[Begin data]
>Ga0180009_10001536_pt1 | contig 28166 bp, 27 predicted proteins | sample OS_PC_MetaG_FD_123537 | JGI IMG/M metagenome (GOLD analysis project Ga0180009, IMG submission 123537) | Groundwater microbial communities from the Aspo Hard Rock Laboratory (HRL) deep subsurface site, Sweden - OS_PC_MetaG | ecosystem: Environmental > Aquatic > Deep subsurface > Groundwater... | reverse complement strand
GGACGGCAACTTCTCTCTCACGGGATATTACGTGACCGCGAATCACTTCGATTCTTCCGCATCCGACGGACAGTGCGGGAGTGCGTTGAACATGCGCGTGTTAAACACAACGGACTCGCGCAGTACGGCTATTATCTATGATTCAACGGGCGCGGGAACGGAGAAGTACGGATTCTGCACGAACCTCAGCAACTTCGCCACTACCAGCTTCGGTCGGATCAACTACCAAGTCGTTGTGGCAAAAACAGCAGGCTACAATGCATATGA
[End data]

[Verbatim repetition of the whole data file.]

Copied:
>Ga0180009_10001536_pt1 | contig 28166 bp, 27 predicted proteins | sample OS_PC_MetaG_FD_123537 | JGI IMG/M metagenome (GOLD analysis project Ga0180009, IMG submission 123537) | Groundwater microbial communities from the Aspo Hard Rock Laboratory (HRL) deep subsurface site, Sweden - OS_PC_MetaG | ecosystem: Environmental > Aquatic > Deep subsurface > Groundwater... | reverse complement strand
GGACGGCAACTTCTCTCTCACGGGATATTACGTGACCGCGAATCACTTCGATTCTTCCGCATCCGACGGACAGTGCGGGAGTGCGTTGAACATGCGCGTGTTAAACACAACGGACTCGCGCAGTACGGCTATTATCTATGATTCAACGGGCGCGGGAACGGAGAAGTACGGATTCTGCACGAACCTCAGCAACTTCGCCACTACCAGCTTCGGTCGGATCAACTACCAAGTCGTTGTGGCAAAAACAGCAGGCTACAATGCATATGA